You mentioned that you’re working on “Wolverine” and “The A-Team.” Can you tell us anything about those films?
We’re getting some great stuff [for “Wolverine”]. I’m not allowed to talk very much about it but I can say that I think it’s got a lot for the fans that they’re going to really enjoy. If I had to describe the movie on any level, I would say, well, the line we’ve been using on set is “It’s Clint Eastwood with Claws.” And Hugh [Jackman] is doing some pretty amazing stuff in that regard. From that we’ll be doing “The A-Team” with [director] John Singleton, which is very exciting. Then I’m hopeful Magneto and a couple other surprise comic projects might pop up here shortly. It’s safe to say I’m living the geeky dream and I’m not complaining.
|“Booster Gold” volume 1 on sale in May|
Are you pleased with the “Freddy vs. Jason vs. Ash” comic book and how close is it to your original pitch to New Line?
I’ve been stunned. I always thought the book could do well — I always thought the movie would do well, for that matter. I think it’s a tribute to those characters, their fan bases and the fact that ultimately they really do mesh together well. The book is relatively close to the treatment I pitched. I’m hopeful they’ll try to publish the actual original treatment in the trade paperback but I’m not sure if that’s going to happen or not. On the whole they’ve done a pretty good job and everyone’s been incredibly respectful of what we did. To me, one of the real professional heartbreaks of my life was not being able to get that movie made when I was at New Line. So to see it realized in the medium that is my other true love and see it do well has been a… “nightmare” come true, if you will. The movie idea was homage to the classic “vs. comics,” the idea of being able to put these characters against each other. So it’s kind of ironic that while it couldn’t work as a film it’s allowed to flourish as a comic book. So I’ve been really trilled with it.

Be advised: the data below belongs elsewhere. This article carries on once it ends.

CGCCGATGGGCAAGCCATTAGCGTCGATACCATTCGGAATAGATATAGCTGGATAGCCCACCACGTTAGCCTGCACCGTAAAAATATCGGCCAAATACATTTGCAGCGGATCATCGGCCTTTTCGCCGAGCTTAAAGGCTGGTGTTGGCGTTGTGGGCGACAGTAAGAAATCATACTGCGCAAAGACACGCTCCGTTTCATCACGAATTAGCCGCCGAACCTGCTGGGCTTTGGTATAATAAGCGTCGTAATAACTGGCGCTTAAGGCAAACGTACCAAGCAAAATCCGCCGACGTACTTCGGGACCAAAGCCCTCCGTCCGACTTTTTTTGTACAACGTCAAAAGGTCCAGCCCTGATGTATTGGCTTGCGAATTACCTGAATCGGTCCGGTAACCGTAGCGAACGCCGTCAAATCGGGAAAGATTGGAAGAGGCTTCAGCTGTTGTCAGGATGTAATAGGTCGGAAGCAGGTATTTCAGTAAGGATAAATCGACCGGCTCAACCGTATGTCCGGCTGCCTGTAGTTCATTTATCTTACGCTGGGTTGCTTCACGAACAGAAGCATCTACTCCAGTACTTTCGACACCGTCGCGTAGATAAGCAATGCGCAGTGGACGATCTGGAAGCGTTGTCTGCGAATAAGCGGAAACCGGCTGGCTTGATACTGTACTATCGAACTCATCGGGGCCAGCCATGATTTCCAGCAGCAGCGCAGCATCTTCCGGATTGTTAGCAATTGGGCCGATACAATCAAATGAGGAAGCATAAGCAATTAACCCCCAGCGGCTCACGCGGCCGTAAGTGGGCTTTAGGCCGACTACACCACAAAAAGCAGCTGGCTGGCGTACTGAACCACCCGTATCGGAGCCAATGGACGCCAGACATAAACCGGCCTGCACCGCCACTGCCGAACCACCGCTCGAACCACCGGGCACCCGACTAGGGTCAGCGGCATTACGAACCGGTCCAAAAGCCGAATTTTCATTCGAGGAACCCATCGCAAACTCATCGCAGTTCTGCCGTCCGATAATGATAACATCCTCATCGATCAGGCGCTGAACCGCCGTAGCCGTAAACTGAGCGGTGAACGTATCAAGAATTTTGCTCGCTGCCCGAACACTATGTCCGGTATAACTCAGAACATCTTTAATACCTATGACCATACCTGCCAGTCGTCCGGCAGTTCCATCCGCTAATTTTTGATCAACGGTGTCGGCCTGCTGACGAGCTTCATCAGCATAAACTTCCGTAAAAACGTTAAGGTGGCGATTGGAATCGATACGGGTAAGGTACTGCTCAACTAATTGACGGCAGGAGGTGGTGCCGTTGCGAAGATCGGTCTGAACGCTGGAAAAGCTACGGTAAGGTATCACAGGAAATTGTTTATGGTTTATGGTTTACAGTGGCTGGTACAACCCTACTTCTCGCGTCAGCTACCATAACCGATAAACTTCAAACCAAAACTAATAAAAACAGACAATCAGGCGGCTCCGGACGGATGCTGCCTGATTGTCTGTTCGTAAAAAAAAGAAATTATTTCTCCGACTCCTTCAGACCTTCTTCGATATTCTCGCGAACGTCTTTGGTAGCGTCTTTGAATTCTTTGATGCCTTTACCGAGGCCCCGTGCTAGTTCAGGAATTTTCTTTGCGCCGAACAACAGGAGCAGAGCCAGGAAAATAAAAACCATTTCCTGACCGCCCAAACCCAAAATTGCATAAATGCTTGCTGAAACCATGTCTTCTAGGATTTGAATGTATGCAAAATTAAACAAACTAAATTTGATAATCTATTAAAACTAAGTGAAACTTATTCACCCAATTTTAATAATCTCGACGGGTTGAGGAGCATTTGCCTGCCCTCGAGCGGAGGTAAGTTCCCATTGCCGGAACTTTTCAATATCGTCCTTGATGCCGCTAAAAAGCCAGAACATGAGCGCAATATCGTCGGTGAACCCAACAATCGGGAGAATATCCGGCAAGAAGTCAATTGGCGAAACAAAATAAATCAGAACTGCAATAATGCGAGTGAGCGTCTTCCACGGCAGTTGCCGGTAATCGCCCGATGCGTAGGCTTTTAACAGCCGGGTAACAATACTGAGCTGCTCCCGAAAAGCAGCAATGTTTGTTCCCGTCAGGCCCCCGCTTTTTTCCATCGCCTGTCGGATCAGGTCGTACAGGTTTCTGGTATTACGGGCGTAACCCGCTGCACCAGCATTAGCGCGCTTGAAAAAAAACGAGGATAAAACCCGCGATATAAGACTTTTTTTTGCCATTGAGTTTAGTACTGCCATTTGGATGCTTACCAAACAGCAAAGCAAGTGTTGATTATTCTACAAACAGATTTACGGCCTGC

Finally, are there any comics that you are reading right now that you are really excited about?
I’m a big fan of what Ed [Brubaker] and Matt [Fraction] are doing on “Immortal Iron Fist.” I think that in a lot of ways, it feels spiritually related to “Booster Gold” on some level. I just finally the other day got to finish my last issue of “Y: The Last Man,” and it’s not at all what I was expecting but really kind of blew me away. I’ve enjoyed “Scalped” a lot, I think it’s a really underrated book. On the Marvel front, I’m very much getting wrapped up in all the Skrull stuff that’s going on. There is really a wealth of good material out there in a variety of genres now and that’s kind of the beauty of the comic book medium. It’s something that frankly Hollywood is only now really fully waking up to.
I’m very interested personally in going off and doing something not in the superhero genre, something outside the box in that regard. My favorite book of the last decade was “WE3,” which I bought the rights for when I was at New Line and if I could I would’ve brought to Fox with me. I just think that when you can do something like that in this medium and it can make you tear up at the end, that’s pretty remarkable. I’ve heard Ed Brubaker say this and I think he’s right, once a month if the comic fan dropped one title they’ve been reading for just that month and picked up something that they totally didn’t know like “Sleeper” or “Criminal,” I think that they’d really be turned on to the fact that there is a whole world beyond capes and masks out there. It’s amazing what can be done now in this medium.